The first processing step is to receive the information concerning bank activity for the Company, activity comprising a deposit, withdrawal, or transfer. This processing is represented by the flow diagram box numbered 240. The information is received by the Bank Journal object, which creates a Bank Transactions class member (object). As described above, the creation of an object is achieved through creator routines of the object oriented programming environment of the computer operating system illustrated in FIG. 2. The creation of the Bank Transactions object and corresponding Bank Transactions Lines object is represented by the flow diagram box numbered 242. After the Bank Transactions and Bank Transactions Lines objects are created, the Bank Transactions object processes the bank activity represented by the Bank Transactions Lines object to update the General Ledger, as represented by the flow diagram box numbered 244. Processing of the computer system then continues.
The revaluation processing converts the current prime balances on a general ledger account to a base currency of the Company and writes off as currency gain or loss any variance from current base. This processing is especially important to companies that have operations in more than one country and therefore is part of the framework so program developers have this feature at their ready disposal. The processing for handling the revaluation of General Ledger accounts is controlled by the Revalue General Ledger control class objects. The processing of the Revalue General Ledger objects is represented by the flow diagram of FIG. 21.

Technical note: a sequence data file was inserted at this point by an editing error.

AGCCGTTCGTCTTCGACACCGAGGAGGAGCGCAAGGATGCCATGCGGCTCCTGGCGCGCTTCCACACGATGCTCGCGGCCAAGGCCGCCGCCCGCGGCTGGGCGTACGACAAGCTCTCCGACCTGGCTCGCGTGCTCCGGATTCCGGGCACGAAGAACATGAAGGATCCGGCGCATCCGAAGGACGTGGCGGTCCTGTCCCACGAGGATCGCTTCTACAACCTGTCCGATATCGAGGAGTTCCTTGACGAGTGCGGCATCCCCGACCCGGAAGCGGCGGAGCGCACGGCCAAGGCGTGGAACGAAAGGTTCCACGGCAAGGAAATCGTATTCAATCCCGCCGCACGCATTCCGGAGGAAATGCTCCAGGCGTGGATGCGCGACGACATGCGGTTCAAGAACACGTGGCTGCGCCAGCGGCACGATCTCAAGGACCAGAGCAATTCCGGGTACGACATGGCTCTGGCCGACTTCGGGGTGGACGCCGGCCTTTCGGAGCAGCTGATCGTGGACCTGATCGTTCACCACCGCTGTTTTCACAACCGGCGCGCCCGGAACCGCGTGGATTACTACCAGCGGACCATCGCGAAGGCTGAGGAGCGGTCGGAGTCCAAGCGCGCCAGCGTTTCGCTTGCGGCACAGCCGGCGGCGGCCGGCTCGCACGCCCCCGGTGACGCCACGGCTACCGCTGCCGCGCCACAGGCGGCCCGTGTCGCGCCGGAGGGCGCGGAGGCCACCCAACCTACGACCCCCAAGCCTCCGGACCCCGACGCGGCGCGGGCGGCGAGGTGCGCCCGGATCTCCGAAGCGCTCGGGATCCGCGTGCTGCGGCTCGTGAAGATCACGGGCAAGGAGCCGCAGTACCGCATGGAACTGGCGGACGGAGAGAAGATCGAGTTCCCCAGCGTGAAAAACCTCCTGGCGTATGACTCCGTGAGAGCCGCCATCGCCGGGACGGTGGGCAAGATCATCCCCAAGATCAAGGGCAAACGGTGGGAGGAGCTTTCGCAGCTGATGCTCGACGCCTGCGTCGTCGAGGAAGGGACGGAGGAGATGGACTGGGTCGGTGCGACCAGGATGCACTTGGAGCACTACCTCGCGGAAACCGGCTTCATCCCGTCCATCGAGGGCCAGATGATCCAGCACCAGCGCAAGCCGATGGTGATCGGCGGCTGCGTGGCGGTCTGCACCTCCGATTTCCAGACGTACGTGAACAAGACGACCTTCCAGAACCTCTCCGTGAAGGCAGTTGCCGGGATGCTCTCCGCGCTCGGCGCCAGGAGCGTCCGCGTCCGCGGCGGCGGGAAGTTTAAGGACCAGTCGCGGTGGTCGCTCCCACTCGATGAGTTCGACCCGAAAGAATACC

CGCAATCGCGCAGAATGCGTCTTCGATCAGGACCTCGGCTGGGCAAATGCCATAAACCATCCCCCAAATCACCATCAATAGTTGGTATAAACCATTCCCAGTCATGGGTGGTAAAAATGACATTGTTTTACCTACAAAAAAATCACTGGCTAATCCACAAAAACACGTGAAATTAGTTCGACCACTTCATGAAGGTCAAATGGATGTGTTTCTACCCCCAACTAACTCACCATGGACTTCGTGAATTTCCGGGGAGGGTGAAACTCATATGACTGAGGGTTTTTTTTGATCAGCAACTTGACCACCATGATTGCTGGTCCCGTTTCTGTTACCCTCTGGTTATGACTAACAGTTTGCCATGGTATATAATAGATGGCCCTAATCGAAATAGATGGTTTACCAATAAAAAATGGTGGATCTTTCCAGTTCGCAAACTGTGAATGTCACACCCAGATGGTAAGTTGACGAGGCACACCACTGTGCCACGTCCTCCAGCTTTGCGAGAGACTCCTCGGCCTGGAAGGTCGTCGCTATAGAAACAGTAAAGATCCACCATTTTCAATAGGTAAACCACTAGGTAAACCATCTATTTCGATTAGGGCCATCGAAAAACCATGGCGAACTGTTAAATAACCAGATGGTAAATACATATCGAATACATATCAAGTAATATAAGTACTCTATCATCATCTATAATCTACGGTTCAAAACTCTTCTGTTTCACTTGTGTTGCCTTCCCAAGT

In the first step of processing, the a Revalue GL object retrieves the dissection balances for selected General Ledger accounts. There will be a Revalue GL object for each different currency in which the Company has operations. The Revalue GL object retrieves this information from the Balances class members. The processing of this first step is represented in FIG. 21 by the flow diagram box numbered 260.
The next step is for the Revalue GL object to associate one of the currencies in which the Company does business with the Posting Combinations used to record gains and losses due to currency revaluation. This step is represented by the FIG. 21 box numbered 262. The last step of revalue processing is for the General Ledger Journal object to receive the revalue information from the Revalue GL object and update the GL Journal with the currency revaluation. The processing of this step is represented by the FIG. 21 flow diagram box numbered 264. Processing of the computer system then continues.
e. General Ledger Close.
Another function performed by the general ledger framework of the present invention is to validate and close the current accounting period or accounting year and open the next accounting period or accounting year. This processing is controlled by the GL Close class and is represented by the flow diagram of FIG. 22.